• Cache-Control
  • Expires
  • ETag
  • Last-Modified

These four headers are used to help cache your responses via two different models:

  1. Expiration Caching Used to cache your entire response for a specific amount of time (e.g. 24 hours). Simple, but cache invalidation is more difficult.
  2. Validation Caching More complex: used to cache your response, but allows you to dynamically invalidate it as soon as your content changes.

Expiration Caching

The easiest way to cache a response is by caching it for a specific amount of time:

// src/AppBundle/Controller/BlogController.php
use Symfony\Component\HttpFoundation\Response;
// ...

public function indexAction()
    // somehow create a Response object, like by rendering a template
    $response = $this->render('blog/index.html.twig', []);

    // cache for 3600 seconds

    // (optional) set a custom Cache-Control directive
    $response->headers->addCacheControlDirective('must-revalidate', true);

    return $response;

Thanks to this new code, your HTTP response will have the following header:

Cache-Control: public, s-maxage=3600, must-revalidate

This tells your HTTP reverse proxy to cache this response for 3600 seconds. If anyone requests this URL again before 3600 seconds, your application won’t be hit at all. If you’re using the Symfony reverse proxy, look at the X-Symfony-Cache header for debugging information about cache hits and misses.


The URI of the request is used as the cache key (unless you vary).

This provides great performance and is simple to use. But, cache invalidation is not supported. If your content change, you’ll need to wait until your cache expires for the page to update.


Actually, you can manually invalidate your cache, but it’s not part of the HTTP Caching spec. See Cache Invalidation.

If you need to set cache headers for many different controller actions, check out FOSHttpCacheBundle. It provides a way to define cache headers based on the URL pattern and other request properties.

Finally, for more information about expiration caching, see HTTP Cache Expiration.

Validation Caching

With expiration caching, you say “cache for 3600 seconds!”. But, when someone updates cached content, you won’t see that content on your site until the cache expires.

If you need to see updated content immediately, you either need to invalidate your cache or use the validation caching model.

For details, see HTTP Cache Validation.

Safe Methods: Only caching GET or HEAD requests

HTTP caching only works for “safe” HTTP methods (like GET and HEAD). This means two things:

  • Don’t try to cache PUT or DELETE requests. It won’t work and with good reason. These methods are meant to be used when mutating the state of your application (e.g. deleting a blog post). Caching them would prevent certain requests from hitting and mutating your application.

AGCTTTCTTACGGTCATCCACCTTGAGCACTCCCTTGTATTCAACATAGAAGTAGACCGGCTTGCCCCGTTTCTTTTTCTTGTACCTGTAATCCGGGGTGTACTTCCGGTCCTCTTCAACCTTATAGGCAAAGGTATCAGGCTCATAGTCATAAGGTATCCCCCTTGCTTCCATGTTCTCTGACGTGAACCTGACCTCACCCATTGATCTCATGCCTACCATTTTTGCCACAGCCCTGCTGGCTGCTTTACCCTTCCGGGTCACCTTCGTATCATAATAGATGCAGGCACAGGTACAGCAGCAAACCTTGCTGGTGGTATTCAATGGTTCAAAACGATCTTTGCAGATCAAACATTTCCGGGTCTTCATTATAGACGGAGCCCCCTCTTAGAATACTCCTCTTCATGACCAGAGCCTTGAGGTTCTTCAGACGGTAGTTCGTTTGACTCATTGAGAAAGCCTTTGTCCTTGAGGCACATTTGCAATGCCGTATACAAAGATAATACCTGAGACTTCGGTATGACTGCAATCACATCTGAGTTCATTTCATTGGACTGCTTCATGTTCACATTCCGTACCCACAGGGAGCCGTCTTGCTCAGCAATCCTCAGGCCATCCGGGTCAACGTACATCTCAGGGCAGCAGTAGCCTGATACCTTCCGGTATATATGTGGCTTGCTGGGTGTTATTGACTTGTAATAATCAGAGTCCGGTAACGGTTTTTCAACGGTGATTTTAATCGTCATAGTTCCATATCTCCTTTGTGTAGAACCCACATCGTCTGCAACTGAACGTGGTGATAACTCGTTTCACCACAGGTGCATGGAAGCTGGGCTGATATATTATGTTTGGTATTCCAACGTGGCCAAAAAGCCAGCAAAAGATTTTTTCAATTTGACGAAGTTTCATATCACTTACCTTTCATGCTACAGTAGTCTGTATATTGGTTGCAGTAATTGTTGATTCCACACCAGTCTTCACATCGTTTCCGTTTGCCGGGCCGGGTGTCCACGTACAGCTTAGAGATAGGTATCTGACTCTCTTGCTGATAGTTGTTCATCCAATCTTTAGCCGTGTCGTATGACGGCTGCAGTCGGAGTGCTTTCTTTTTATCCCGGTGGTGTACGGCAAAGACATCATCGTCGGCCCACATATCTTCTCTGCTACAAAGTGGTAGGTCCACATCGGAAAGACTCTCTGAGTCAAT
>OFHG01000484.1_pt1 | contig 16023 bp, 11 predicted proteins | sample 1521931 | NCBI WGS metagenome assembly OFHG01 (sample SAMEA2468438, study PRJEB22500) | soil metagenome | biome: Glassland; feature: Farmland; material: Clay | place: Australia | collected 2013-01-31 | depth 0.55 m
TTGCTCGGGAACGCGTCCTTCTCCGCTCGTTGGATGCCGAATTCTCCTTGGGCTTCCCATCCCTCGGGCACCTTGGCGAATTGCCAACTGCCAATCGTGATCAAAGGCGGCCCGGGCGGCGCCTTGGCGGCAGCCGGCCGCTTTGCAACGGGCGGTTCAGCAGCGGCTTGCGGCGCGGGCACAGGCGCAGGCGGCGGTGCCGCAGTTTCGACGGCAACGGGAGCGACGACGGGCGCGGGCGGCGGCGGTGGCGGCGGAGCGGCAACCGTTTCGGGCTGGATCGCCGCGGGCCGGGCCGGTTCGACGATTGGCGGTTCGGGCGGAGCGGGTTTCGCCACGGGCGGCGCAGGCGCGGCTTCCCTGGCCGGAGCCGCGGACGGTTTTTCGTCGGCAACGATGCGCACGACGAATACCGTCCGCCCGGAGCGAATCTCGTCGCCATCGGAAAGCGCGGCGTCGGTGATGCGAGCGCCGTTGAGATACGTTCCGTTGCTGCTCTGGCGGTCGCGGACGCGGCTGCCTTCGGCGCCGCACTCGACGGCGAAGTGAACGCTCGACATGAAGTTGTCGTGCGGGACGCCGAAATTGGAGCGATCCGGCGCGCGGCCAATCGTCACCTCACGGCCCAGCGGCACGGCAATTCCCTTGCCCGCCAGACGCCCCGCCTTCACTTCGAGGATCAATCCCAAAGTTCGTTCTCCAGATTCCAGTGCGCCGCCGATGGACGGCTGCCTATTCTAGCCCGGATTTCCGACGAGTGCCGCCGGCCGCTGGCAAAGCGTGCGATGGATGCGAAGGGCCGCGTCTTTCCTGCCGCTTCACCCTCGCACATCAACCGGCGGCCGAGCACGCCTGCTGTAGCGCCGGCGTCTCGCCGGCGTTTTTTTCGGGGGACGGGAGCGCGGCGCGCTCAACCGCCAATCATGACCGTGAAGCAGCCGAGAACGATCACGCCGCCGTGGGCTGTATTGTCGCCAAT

• POST requests are generally considered uncacheable, but they can be cached when they include explicit freshness information. However, POST caching is not widely implemented, so you should avoid it if possible.
  • You should never change the state of your application (e.g. update a blog post) when responding to a GET or HEAD request. If those requests are cached, future requests may not actually hit your server.

More Response Methods

The Response class provides many more methods related to the cache. Here are the most useful ones:

// marks the Response stale

// forces the response to return a proper 304 response with no content

Additionally, most cache-related HTTP headers can be set via the single setCache() method:

// sets cache settings in one call
    'etag'          => $etag,
    'last_modified' => $date,
    'max_age'       => 10,
    's_maxage'      => 10,
    'public'        => true,
    // 'private'    => true,

Cache Invalidation

Cache invalidation is not part of the HTTP specification. Still, it can be really useful to delete various HTTP cache entries as soon as some content on your site is updated.

For details, see Cache Invalidation.

Using Edge Side Includes

When pages contain dynamic parts, you may not be able to cache entire pages, but only parts of it. Read Working with Edge Side Includes to find out how to configure different cache strategies for specific parts of your page.


Symfony was designed to follow the proven rules of the road: HTTP. Caching is no exception. Mastering the Symfony cache system means becoming familiar with the HTTP cache models and using them effectively. This means that, instead of relying only on Symfony documentation and code examples, you have access to a world of knowledge related to HTTP caching and gateway caches such as Varnish.

This work, including the code samples, is licensed under a Creative Commons BY-SA 3.0 license.